Test to improve stem cell safety

Jun 04, 2013

CSIRO scientists have developed a test to identify unsafe stem cells. It is the first safety test specifically for human induced pluripotent stem cells (iPS) – as published today in the international journal Stem Cells.

The breakthrough is a significant step in improving the quality of iPS cells and identifying unwanted cells that can form tumours. The test also determines how stable iPS cells are when grown in the lab. Dr Andrew Laslett and his team have spent the last five years working on the project. The research has focused on comparing different types of iPS cells with . iPS cells are now the most commonly used pluripotent stem cell type for research.

"The test we have developed allows us to easily identify unsafe iPS cells. Ensuring the safety of these cell lines is paramount and we hope this test will become a routine screen as part of developing safe and effective iPS-based cell therapies," says Dr Laslett.

Using their test method, Dr Laslett's team has shown that certain ways of making iPS cells carry more risks. When the standard technique is used, which relies on viruses to permanently change the DNA of a cell, unwanted tumours are more likely to form. In comparison, cells made using methods which do not alter cell DNA, do not form tumours.

Dr Laslett hopes the study and the new will help to raise the awareness and importance of stem cell safety and lead to improvements in quality control globally.

"It is widely accepted that iPS cells made using viruses should not be used for human treatment, but they can also be used in research to understand diseases and identify . Having the assurance of safe and stable cells in all situations should be a priority," says Dr Laslett.

The test uses to identify proteins found on the surface of the cells. Based on the presence or absence of specific proteins the cells are then separated and monitored. Unsafe stem cell lines are easily identified because they form recognisable clusters of cells and the safe ones don't. This test could also be applied to assess the safety of the recently announced somatic cell nuclear transfer human .

Professor Martin Pera, Program Leader of Stem Cells Australia, said: "Although cell transplantation therapies based on iPS cells are being fast-tracked for testing in humans, there is still much debate in the scientific community over the potential hazards of this new technology."

"This important study provides a simple and powerful technique for assessing how safe stem cell lines are for use in patients," he adds.

Explore further: New knowledge about host-virus coevolution unmasked from the genomic record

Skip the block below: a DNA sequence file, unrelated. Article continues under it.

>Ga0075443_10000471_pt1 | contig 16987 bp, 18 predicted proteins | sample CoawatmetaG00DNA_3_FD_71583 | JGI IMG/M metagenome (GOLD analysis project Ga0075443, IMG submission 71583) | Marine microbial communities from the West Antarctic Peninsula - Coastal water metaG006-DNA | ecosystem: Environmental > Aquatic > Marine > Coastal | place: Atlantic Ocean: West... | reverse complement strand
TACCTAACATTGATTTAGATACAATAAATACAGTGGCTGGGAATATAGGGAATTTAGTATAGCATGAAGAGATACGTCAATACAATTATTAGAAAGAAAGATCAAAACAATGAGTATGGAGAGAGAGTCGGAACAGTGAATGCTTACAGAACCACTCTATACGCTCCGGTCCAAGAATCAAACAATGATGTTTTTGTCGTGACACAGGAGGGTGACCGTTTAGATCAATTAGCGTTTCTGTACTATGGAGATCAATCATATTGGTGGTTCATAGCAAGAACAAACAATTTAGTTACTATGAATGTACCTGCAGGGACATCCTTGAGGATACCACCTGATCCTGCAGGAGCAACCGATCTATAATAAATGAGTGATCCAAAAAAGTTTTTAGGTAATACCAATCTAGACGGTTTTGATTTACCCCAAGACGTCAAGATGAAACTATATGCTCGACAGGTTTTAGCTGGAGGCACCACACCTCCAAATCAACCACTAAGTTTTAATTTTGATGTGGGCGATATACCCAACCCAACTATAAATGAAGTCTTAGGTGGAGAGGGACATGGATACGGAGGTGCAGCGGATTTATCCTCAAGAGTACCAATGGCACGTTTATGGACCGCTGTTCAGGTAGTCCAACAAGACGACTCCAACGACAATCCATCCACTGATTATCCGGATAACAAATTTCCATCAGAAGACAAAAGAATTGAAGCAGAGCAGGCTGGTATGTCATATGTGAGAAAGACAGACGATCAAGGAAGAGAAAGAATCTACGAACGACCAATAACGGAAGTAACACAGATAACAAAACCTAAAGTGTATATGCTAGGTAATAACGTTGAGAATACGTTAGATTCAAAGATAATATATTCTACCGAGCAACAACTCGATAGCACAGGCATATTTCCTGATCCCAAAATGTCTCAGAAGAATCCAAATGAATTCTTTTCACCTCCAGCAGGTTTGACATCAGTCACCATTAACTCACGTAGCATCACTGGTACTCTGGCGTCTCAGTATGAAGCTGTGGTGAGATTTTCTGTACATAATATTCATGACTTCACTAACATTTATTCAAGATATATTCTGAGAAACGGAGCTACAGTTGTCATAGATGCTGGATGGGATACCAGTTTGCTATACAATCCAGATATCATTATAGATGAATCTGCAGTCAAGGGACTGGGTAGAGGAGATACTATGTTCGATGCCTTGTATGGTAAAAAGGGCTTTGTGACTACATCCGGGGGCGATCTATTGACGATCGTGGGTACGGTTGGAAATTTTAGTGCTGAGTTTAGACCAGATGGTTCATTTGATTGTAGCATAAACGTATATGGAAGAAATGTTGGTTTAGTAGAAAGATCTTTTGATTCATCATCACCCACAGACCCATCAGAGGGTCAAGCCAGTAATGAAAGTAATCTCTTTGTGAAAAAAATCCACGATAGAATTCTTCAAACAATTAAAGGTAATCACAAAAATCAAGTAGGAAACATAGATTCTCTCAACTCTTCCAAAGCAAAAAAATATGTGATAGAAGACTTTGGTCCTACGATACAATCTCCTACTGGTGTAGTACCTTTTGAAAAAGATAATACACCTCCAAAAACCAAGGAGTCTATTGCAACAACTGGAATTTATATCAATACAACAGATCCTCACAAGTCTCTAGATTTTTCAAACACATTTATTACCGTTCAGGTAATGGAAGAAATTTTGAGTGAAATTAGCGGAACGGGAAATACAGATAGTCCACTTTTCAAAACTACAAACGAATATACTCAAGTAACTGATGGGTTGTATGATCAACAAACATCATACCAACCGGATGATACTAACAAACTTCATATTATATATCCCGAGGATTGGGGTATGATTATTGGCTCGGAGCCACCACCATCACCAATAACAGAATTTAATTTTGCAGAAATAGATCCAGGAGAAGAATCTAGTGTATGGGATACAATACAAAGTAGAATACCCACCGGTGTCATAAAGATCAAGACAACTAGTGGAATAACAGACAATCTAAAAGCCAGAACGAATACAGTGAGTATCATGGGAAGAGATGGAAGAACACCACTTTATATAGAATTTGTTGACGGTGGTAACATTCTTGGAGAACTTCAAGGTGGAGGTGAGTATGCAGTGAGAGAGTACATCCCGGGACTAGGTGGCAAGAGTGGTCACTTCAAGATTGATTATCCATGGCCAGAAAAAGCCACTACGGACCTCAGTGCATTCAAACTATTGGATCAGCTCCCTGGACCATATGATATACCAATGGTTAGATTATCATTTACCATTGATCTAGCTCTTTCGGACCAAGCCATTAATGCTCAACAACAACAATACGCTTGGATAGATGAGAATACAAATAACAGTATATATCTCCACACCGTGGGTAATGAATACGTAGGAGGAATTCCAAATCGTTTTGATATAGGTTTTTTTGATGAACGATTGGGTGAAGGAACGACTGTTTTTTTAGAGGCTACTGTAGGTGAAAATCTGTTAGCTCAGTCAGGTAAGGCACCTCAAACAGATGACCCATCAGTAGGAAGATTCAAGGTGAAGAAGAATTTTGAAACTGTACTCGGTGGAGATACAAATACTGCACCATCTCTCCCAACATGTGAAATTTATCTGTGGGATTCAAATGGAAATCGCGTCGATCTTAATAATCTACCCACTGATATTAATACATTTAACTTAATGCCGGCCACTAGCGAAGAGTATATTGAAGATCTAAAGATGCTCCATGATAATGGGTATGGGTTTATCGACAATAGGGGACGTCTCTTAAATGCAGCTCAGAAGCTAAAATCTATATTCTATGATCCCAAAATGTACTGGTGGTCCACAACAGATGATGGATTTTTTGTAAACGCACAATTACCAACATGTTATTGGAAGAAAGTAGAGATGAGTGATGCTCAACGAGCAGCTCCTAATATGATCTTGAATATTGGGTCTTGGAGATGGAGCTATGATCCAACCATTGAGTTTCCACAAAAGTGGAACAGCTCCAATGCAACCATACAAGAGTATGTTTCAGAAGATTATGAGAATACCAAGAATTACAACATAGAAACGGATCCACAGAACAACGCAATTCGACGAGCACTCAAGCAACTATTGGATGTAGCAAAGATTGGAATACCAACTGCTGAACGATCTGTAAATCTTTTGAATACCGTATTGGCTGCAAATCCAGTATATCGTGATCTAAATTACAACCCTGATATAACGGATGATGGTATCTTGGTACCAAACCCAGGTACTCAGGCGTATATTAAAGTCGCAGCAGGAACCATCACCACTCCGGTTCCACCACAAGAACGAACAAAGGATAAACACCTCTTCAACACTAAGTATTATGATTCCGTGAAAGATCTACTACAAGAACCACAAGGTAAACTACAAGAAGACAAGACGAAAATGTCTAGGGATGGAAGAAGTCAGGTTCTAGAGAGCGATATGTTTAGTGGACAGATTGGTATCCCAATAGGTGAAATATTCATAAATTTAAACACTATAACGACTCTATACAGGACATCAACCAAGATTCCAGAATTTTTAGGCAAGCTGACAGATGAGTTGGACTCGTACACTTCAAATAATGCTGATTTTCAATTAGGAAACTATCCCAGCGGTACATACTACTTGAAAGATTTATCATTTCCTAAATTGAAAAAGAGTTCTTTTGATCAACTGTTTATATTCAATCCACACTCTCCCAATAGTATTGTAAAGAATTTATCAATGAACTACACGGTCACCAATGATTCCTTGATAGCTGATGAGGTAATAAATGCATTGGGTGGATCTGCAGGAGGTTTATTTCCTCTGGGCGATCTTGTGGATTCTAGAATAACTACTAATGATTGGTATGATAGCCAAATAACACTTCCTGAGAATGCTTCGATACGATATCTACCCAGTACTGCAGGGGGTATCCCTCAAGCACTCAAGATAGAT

More information: The paper, titled 'Identification of unsafe human induced pluripotent stem cell lines using a robust surrogate assay for pluripotency' is available on the Stem Cells website.

add to favorites email to friend print save as pdf

Related Stories

Mapping a route to stem cell therapies

May 20, 2013

Monash University researchers are shedding light on the complex processes that underpin the creation and differentiation of stem cells, bringing closer the promise of 'miracle' therapies.

Novel probe for live human iPS cell imaging

May 16, 2013

Researchers from the National Institute of Advanced Industrial Science and Technology (AIST) have developed a highly sensitive lectin probe, rBC2LCN, for human induced pluripotent stem cells (iPS cells). ...

Recommended for you

Devising a way to count proteins as they group

4 hours ago

A new study from Indiana University-Purdue University Indianapolis and University of California Berkeley researchers reports on an innovative theoretical methodology to solve "the counting problem," which is key to understanding ...

Mysteries of 'molecular machines' revealed

5 hours ago

"Inside each cell in our bodies and inside every bacterium and virus are tiny but complex protein molecules that synthesize chemicals, replicate genetic material, turn each other on and off, and transport ...

Bacteria are wishing you a Merry Xmas

11 hours ago

A bacterium has been used to wish people a Merry Xmas. Grown by Dr Munehiro Asally, an Assistant Professor at the University of Warwick, the letters used to spell MERRY XMAS are made of Bacillus subtilis, ...

User comments : 0

Please sign in to add a comment. Registration is free, and takes less than a minute. Read more

Click here to reset your password.
Sign in to get notified via email when new comments are made.